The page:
Heterosexual men and women as well as homosexual men are all at risk of sexual transmission of AIDS. At the present time, homosexual activities and IV drug use present the greatest risks because of the high rate of infection in these groups, but anal intercourse is a particularly high-risk activity for either sex.

With the large percentage of homosexual men currently carrying the virus, a woman having unprotected sex with a bisexual man also runs a greater risk.

Intravenous drug users are more likely to carry the virus if they have shared needles. It also follows that an unprotected sexual encounter with an intravenous drug user of either sex would increase the risk. “Should I have a test?” The AIDS test is a blood test that shows whether your body has produced antibodies to the AIDS virus. If you carry AIDS antibodies it is a sign that you have contracted the virus. You would be classified as having category C AIDS. A negative result, however, does not guarantee that you do not carry the virus as it takes between two weeks and three months after contact with the virus for the body to produce antibodies.

If you’re symptom-free but think you’re at high risk of having contracted the virus, you may decide to have the test.



Some couples are taking the test before deciding whether to get married or have children.

Think carefully before making a final decision. Consider the consequences of having a positive result.

How would you feel? Could you cope with the knowledge? Who would you need to tell? Think, too, of your responsibilities to other people; to your sexual partner and any other sexual contacts. The result of your test would be completely confidential, and everyone who has a positive result to an AIDS antibody test is offered counseling.

You definitely can’t catch AIDS by: Working with, sharing accommodation with or eating food prepared by someone with AIDS; going to school with someone with AIDS.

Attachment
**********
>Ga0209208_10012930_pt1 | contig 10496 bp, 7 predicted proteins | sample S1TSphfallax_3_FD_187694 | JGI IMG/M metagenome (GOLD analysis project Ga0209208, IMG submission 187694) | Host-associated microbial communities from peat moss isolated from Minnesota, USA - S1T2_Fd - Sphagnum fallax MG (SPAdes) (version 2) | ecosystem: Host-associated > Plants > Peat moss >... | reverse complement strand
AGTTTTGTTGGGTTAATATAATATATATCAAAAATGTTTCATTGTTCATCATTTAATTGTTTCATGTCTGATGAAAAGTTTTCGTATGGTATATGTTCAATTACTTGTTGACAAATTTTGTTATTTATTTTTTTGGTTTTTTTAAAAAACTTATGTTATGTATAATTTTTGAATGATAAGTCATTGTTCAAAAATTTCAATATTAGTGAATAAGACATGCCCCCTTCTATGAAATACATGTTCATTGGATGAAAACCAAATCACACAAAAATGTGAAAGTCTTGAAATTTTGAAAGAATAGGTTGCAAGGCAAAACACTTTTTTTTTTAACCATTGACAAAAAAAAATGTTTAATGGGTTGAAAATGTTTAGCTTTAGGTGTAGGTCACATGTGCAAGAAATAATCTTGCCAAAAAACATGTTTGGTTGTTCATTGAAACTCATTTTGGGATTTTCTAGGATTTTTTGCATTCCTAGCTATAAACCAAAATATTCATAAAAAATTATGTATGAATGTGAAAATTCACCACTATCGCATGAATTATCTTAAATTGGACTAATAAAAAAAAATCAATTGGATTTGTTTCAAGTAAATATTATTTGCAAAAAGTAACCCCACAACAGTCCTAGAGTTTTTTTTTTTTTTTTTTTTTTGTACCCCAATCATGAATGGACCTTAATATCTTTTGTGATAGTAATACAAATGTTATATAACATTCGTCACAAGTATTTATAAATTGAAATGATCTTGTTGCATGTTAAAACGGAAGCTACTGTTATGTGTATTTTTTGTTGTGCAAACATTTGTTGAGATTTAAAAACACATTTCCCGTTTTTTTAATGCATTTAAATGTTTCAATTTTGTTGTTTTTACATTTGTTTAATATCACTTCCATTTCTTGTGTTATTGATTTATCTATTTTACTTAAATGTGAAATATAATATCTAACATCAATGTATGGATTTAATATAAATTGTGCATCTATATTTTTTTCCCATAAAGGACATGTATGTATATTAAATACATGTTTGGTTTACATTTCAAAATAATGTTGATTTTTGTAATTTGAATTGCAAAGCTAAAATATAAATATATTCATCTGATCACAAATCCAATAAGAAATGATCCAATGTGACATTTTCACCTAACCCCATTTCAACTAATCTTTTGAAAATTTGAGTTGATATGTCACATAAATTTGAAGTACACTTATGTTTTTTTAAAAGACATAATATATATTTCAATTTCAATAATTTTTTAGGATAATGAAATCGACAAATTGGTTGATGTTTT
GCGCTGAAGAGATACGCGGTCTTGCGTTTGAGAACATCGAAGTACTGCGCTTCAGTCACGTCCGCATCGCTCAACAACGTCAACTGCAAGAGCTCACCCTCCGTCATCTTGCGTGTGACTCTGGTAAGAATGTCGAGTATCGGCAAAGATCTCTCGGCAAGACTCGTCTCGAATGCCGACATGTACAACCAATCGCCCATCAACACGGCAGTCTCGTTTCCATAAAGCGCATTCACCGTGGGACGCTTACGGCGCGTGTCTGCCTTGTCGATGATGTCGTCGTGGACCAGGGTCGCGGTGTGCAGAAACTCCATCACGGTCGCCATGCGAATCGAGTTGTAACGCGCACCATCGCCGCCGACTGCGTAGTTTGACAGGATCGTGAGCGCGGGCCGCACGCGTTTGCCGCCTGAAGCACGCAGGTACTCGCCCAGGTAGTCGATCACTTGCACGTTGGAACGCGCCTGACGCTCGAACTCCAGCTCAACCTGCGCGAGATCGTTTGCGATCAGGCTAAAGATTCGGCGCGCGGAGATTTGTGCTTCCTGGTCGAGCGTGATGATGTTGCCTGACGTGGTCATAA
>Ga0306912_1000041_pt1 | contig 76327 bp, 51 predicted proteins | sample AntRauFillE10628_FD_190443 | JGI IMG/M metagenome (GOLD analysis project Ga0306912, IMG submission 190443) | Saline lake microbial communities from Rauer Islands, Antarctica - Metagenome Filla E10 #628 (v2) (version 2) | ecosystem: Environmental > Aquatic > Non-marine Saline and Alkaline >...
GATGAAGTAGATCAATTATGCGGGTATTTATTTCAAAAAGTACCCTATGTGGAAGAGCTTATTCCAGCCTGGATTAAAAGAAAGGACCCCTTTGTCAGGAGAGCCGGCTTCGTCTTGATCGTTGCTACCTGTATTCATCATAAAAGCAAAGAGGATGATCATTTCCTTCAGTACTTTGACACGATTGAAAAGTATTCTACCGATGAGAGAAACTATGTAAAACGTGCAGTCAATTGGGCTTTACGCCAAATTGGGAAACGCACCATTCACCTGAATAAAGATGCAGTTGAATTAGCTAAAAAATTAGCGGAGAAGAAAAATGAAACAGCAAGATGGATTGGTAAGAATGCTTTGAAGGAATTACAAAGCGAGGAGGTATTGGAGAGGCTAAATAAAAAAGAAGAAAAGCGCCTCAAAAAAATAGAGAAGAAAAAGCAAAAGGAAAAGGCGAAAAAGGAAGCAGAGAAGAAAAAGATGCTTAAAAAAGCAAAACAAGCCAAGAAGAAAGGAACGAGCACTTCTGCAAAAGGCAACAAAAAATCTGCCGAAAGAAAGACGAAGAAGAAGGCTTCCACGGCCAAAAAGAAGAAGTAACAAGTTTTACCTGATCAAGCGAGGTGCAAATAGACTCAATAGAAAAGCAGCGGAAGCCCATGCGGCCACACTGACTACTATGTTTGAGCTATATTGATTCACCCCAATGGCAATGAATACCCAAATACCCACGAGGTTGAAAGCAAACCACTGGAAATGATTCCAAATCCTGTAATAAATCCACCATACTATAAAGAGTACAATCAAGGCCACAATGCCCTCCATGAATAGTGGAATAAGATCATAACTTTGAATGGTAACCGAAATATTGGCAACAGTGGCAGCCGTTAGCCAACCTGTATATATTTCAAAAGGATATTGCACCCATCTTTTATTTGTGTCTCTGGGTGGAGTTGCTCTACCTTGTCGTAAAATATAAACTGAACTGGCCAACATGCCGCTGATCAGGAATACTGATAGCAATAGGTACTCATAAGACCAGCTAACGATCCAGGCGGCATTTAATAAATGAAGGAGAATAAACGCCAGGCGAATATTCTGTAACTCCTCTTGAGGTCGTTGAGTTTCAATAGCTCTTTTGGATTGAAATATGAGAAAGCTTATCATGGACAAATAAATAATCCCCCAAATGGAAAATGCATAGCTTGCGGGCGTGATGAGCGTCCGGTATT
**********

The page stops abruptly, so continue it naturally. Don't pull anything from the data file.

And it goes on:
AIDS is not spread through: sneezing, coughing or spitting. If neither person has open cuts or sores in the mouth or on the lips, dry kissing is considered safe. However, deep kissing or open-mouthed kissing with an infected person may carry some risk.

Although the virus is found in saliva, there is no evidence of it being spread in this way. Doctors and scientists all over the world have been doing a lot of research on AIDS since the first case was reported in 1981. Current evidence indicates that casual, nonsexual person-to-person contact does not appear to be associated with a risk of infection. Other things you can’t catch AIDS from include: mosquitoes, fleas, toilet seats, money, shopping trolleys, plates, cutlery, drinking glasses, handshakes or swimming pools.



You can’t catch AIDS from giving blood or from living near a hospital or AIDS treatment centre.

In the past, some people caught AIDS through infected blood transfusions. Since May 1985, all blood and blood products in Australia have been tested for AIDS and some blood products heat treated. Any known infected blood is destroyed. The Red Cross blood transfusion service is now among the safest in the world.

You definitely can catch AIDS by: Unprotected anal intercourse. This is the easiest way to catch AIDS sexually. The rectal lining is often injured during anal intercourse and germs can easily enter the bloodstream. As the virus is found in the cells lining the rectum it can easily come into contact with the penis as well. Tiny cuts on the penis could increase the risk of infection. A condom, properly used, will minimize this risk.

Unprotected vaginal intercourse. The virus is present in semen, vaginal secretions and menstrual blood. AIDS can be spread in this way, both from man to woman and woman to man. A condom, properly used, will minimize this risk.

Sharing IV needles and syringes. This is another easy way to catch AIDS. Small amounts of blood often remain in the needle or syringe after use. The next person to use the syringe injects this blood directly into their bloodstream. If you inject drugs, don’t share needles and syringes with anyone.

You may be able to catch AIDS by: Oral sex. No one has been shown to have caught AIDS through oral sex. However, since the virus is found in semen, vaginal fluids and blood, cuts and sores in the mouth or near the genital area would increase the risk by letting the virus pass directly into the bloodstream. Reusable tattoo, acupuncture, electrolysis or ear-piercing needles. Practitioners should follow the AIDS Task Force guidelines. If the equipment were inadequately sterilized after being used on someone with AIDS, the next person to use them could, in theory, catch AIDS.